MIDSUMMER/MIDWINTER (ISTD: IT HAPPENED ON THIS DAY)
Book Design / Editorial Design / Typography
"We want you to consider how best to interpret the project theme. Is it what happened through the centuries
on a specific day in the month/year or could it be the story of one particular day in time? However fascinating
the topic and the information that you select, your challenge is to create a delivery platform that demands
attention. It needs to address the norms of information architecture while actively working to
evoke an emotional response from the reader or viewer."
Midsummer is a celebrated festival that is valued in many different countries and cultures around the world.
It marks the longest day of the year, with the most hours of daylight, before the days get shorter. Exactly 6
months after Midsummer, the date that marks the shortest day with least daylight hours is Midwinter. The
two are dates opposite in season but traditionally hold many similarities.
Finland is a country that celebrates Midsummer and Midwinter more passionately than most. Being so far north, in the summer it is the land of
midnight sun and in the winter there is a different kind of light – the aurora borealis.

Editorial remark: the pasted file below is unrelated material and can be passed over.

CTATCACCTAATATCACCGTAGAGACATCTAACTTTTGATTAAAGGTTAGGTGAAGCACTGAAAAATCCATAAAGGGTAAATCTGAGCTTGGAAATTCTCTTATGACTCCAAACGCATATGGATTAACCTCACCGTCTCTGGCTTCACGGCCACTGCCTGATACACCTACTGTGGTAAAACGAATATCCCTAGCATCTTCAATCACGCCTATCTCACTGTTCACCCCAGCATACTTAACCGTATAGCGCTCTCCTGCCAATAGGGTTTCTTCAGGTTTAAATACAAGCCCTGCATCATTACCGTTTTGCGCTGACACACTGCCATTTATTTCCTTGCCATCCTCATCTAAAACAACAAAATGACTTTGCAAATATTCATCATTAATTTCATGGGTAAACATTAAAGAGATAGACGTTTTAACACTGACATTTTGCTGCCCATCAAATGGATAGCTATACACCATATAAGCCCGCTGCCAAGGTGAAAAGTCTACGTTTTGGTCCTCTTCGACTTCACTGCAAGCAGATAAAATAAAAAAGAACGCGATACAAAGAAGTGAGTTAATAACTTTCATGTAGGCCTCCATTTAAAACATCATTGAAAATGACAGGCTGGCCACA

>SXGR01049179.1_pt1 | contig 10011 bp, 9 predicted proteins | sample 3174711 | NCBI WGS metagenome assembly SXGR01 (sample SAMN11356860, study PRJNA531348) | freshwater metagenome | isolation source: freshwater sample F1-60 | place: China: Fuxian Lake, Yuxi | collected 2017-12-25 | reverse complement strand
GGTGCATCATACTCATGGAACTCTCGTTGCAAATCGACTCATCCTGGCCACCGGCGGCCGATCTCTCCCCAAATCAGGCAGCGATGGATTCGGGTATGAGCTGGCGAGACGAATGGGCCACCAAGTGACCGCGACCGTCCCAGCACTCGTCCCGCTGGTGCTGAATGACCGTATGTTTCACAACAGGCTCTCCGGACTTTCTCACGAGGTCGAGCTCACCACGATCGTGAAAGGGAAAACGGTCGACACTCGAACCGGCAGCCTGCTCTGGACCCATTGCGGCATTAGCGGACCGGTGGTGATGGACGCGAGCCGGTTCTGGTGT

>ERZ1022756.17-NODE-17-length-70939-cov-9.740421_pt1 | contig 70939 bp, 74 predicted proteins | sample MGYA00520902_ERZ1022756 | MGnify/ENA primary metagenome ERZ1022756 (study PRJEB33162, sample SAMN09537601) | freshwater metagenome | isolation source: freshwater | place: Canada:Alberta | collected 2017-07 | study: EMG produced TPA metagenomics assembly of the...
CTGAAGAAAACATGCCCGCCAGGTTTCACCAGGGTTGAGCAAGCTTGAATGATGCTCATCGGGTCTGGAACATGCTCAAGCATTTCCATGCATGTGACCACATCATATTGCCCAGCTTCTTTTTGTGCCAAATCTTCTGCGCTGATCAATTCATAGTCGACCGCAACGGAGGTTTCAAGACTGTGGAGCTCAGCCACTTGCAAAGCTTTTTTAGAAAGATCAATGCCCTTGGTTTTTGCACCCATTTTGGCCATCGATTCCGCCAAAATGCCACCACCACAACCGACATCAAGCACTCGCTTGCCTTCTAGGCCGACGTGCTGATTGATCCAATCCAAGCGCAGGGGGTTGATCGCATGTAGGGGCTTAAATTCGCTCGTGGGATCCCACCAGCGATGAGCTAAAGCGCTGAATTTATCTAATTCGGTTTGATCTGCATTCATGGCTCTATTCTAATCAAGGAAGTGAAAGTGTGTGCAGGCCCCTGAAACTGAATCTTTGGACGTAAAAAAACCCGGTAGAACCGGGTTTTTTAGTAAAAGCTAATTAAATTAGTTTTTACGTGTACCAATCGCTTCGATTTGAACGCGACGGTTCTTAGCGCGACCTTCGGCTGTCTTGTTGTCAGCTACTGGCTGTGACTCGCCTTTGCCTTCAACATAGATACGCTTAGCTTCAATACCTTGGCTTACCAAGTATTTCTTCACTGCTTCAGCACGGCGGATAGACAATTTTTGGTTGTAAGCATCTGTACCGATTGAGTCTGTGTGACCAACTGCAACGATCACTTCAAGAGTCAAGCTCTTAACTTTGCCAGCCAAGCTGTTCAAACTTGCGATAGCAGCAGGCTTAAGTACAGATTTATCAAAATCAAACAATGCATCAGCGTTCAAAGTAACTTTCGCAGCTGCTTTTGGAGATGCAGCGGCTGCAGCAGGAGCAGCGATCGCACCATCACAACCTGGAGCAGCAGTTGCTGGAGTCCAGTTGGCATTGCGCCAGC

There are four main themes that must be considered for both Midsummer and Midwinter: tradition, light,
nature, and celebration/relaxation. Light is without a doubt the main focus of Midsummer/Midwinter; this
reflected in my solution by changing the paper stock and weight of font throughout the book. Using tracing
paper for the lightest stock (beginning of Midsummer) and sugar paper for the darkest (beginning of
Midwinter), the book gains a more tactile quality inviting the reader to engage with the theme of light.
As well as informing the reader about the key elements within Midsummer and Midwinter in Finland, the book
includes several facts in each section; these offer another angle on Midsummer/Midwinter. The book also
includes traditional poems, from the Kalevala - a famous Finnish book of folklore, as these reflect the cultural
heritage that Finland has towards Midsummer/Midwinter.
Using both Midsummer and Midwinter, the book works double-ended and can be read from either end. Regardless
of whether you begin at Midsummer or Midwinter, the book ends in the middle allowing you to start again at the other
end of the book. This reflects the year and how Midsummer flows into Midwinter and vice versa.
Photographs taken by Ruby Wood.